Depending on whether you are working overhead it pays to put in a hot and fast sealing weld then wire brush back and then a capping run to finish off.
One thing to remember is the welders mantra "clean, clean and clean again" I can't over emphasise this point.
Hope this helps. Regards Andrew.
AnswerID: 170091

Follow Up By: Wayne (NSW) - Monday, May 01, 2006 at 19:39

Monday, May 01, 2006 at 19:39

Thanks for the info.

I will take the diff housing out from the vehicle and then try to weld it again.

I was thinking of using brake cleaner to try and clean the crack.

I will let you know how it goes.

FollowupID: 425457

Follow Up By: Marn - Saturday, May 06, 2006 at 12:55

Saturday, May 06, 2006 at 12:55
HI. CRC contact cleaner is an excellent cleaner for removing any trace of oil. Pretty expensive but good stuff. Hope this helps.
FollowupID: 426578

Reply By: Mudness - Monday, May 01, 2006 at 19:39

Monday, May 01, 2006 at 19:39
G'day Wayne, shouldn't be a problem. Drain the oil, grind a weld prep nice and deep into the crack (a bit past each end) get the oxy and preheat to burn out any oil residue, and mig/ stick up (you need good penetration). If the cracks are right at the bottom where it may be impossible to burn out the oil residue (oil will keep running down in to them) you may have to remove the diff and roll it over before preheating. If you are not confident welding then get someone who is to do it. Over the years I have sucessfully fixed many cracked diff housings and hydraulic cylinders this way.
AnswerID: 170092

Follow Up By: Mudness - Monday, May 01, 2006 at 19:56

Monday, May 01, 2006 at 19:56
P.S Use a wire brush / grinder to clean paint and dirt from around the edge of the weld before weld preping and heating.
FollowupID: 425459

Reply By: Member - Doug T (QLD) - Monday, May 01, 2006 at 19:51

Monday, May 01, 2006 at 19:51
That might work ok if it's only small Wayne, as long it don't weaken it at the welds.Geez didn't I cause a outcry from a few self proclaimed engineers when I done 3 spot welds on my Axle flange after I sheered the 6 studs when the auto locker gave a big kick but i really do think they must have been very loose at the time and maybe 3 or 4 nuts were gone altogether because I could not find them on the street,Oh they reackoned i was gonna get killed or kill someone else when it failed , well it's been into the SD and working hard over dunes at Easter and i did get 3 or 4 small clicks in the rear one but I reackon when in 4wd a lot of stress is taken from the rear and shared with the front so I had no troubles, I was going to replace it with an ARB air but it seems to be going ok so far now .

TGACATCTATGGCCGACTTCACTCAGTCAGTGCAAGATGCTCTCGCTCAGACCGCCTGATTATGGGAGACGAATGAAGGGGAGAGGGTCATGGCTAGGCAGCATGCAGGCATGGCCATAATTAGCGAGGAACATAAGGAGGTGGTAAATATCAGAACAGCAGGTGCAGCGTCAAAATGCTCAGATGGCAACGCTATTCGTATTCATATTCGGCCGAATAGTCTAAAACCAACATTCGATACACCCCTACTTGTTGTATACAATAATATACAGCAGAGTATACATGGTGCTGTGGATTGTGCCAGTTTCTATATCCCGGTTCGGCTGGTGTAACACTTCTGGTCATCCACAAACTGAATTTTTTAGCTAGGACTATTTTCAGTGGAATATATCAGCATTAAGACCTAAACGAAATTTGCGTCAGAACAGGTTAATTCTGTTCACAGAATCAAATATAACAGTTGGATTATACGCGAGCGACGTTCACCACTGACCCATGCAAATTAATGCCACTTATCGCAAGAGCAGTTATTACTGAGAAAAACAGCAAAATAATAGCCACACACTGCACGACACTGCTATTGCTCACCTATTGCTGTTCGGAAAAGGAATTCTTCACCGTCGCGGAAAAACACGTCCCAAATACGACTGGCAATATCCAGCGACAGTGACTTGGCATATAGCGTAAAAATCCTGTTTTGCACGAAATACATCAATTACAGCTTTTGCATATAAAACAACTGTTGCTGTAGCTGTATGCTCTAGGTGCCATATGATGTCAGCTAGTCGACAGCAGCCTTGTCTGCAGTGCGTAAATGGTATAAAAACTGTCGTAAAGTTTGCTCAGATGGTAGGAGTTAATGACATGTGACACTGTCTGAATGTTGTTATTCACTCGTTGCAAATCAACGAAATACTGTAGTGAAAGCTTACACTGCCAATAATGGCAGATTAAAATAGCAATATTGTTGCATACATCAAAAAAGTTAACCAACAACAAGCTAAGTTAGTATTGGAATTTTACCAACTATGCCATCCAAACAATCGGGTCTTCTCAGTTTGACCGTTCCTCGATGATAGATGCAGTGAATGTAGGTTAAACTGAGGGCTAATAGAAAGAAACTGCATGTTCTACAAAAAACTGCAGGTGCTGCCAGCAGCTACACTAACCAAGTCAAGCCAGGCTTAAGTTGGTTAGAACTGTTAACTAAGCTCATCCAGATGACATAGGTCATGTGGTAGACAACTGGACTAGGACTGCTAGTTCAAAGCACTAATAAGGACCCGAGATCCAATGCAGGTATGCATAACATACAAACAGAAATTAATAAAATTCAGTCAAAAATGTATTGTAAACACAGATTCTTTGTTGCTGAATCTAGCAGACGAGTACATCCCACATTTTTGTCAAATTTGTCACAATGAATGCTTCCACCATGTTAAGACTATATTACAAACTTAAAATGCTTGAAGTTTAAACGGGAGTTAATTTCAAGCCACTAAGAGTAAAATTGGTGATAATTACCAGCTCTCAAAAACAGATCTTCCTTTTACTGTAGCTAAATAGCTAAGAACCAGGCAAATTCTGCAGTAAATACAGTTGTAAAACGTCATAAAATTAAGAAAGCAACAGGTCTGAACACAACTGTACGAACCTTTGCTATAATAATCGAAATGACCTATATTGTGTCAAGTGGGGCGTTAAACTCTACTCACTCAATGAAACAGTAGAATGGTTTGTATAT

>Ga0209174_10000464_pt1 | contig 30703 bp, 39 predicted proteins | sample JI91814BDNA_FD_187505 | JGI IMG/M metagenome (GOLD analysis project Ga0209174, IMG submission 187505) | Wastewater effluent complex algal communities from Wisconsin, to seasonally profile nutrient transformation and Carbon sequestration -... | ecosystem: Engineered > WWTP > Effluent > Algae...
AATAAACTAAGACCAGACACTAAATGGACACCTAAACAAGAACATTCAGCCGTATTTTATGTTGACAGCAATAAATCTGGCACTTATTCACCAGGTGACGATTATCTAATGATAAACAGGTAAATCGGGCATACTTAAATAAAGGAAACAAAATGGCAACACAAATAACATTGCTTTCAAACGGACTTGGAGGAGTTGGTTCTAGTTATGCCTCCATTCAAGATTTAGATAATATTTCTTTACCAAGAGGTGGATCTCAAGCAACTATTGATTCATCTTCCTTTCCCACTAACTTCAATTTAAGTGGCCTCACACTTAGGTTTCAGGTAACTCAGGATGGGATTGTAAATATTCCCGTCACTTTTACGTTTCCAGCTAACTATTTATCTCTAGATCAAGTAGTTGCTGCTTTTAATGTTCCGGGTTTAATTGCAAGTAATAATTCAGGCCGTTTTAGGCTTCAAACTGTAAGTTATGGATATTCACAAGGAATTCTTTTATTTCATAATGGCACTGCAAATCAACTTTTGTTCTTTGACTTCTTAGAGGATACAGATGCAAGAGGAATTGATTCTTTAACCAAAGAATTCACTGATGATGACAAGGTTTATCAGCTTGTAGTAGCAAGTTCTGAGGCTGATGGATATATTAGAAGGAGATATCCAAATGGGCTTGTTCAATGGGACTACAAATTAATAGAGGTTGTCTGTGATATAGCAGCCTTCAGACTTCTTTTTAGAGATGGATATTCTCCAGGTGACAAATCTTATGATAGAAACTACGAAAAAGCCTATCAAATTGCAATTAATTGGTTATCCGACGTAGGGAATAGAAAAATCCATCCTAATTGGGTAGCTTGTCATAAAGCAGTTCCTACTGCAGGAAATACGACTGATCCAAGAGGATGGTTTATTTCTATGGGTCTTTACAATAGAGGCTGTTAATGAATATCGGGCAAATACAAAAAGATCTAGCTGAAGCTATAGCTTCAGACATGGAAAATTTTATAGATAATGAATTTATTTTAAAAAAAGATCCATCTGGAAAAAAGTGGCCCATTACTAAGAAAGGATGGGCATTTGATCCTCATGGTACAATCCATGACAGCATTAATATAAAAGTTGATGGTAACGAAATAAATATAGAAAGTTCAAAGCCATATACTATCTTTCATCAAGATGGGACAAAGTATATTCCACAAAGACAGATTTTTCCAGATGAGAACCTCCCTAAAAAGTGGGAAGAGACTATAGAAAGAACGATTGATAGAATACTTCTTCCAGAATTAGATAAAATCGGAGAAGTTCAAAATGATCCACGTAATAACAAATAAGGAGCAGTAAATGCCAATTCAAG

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AnswerID: 170095

Reply By: Richard Kovac - Tuesday, May 02, 2006 at 00:38

Tuesday, May 02, 2006 at 00:38

You must remember that you are welding cast steel to formed steel I would requirement LH rods or the same in MIG eg. wire and gas

Most mig,s sold run wire and gas the same as GP rod,s

As said above you have got to get rid of the oil

And pre heat the weld area (not to RED HOT as above)

Good luck

AnswerID: 170150

Reply By: Hems - Tuesday, May 02, 2006 at 08:43

Tuesday, May 02, 2006 at 08:43
Hi Wayne,
Once you've finished the welding and before you paint it and put it back into the vehicle, you might want to have a magnetic particle inspection done on the weld. Won't cost you much ($50 - 75, might not even charge you if its a simple job) but it will tell you if your weld has cracked. You will then have peace of mind instead of filling the diff back up, re-installing the axle, suspension etc... and have an oil leak straight away. If you find any further cracking its easier to go back, grind out reweld and re-inspected until you get them all. The inspection equip is portable (240v electromagnet and 2 aerosol cans) and takes a couple of minutes provided the area of weld is free of paint. You'll find the people you need in the yellow pages under inspection services or non-destructive testing. Some companies are CCI Pope, ETRS or M-Test
AnswerID: 170174

Reply By: DesC - Wednesday, May 03, 2006 at 18:09

Wednesday, May 03, 2006 at 18:09
anything that i usually repair that holds fuel or oil i use a stick welder as a mig weld is porous to a certain degree. Every fuel tank and diff housing that i have had crack up & repaired by a boilermaker he has stick welded it. 16 years ago we had some bridge building contractors get us to weld up some reo for the concrete and would not let us use migs, so we used a stick for 3 weeks. They said that the mig welds rust out in the concrete way before a stick weld. They were pretty big contractors (Costains or Theiss i think) but maybe just being over cautious. We just did what we were told. I have tried the MIG like you have and the job always leaked or weeped.
AnswerID: 170491

Follow Up By: Wayne (NSW) - Wednesday, May 03, 2006 at 18:15

Wednesday, May 03, 2006 at 18:15
I will take the whole diff housing out but it will not be until the 19th May. I will need the vehicle on the road up until then.

With the diff out I will be able to weld it on a bench rather under the vehicle.

FollowupID: 425906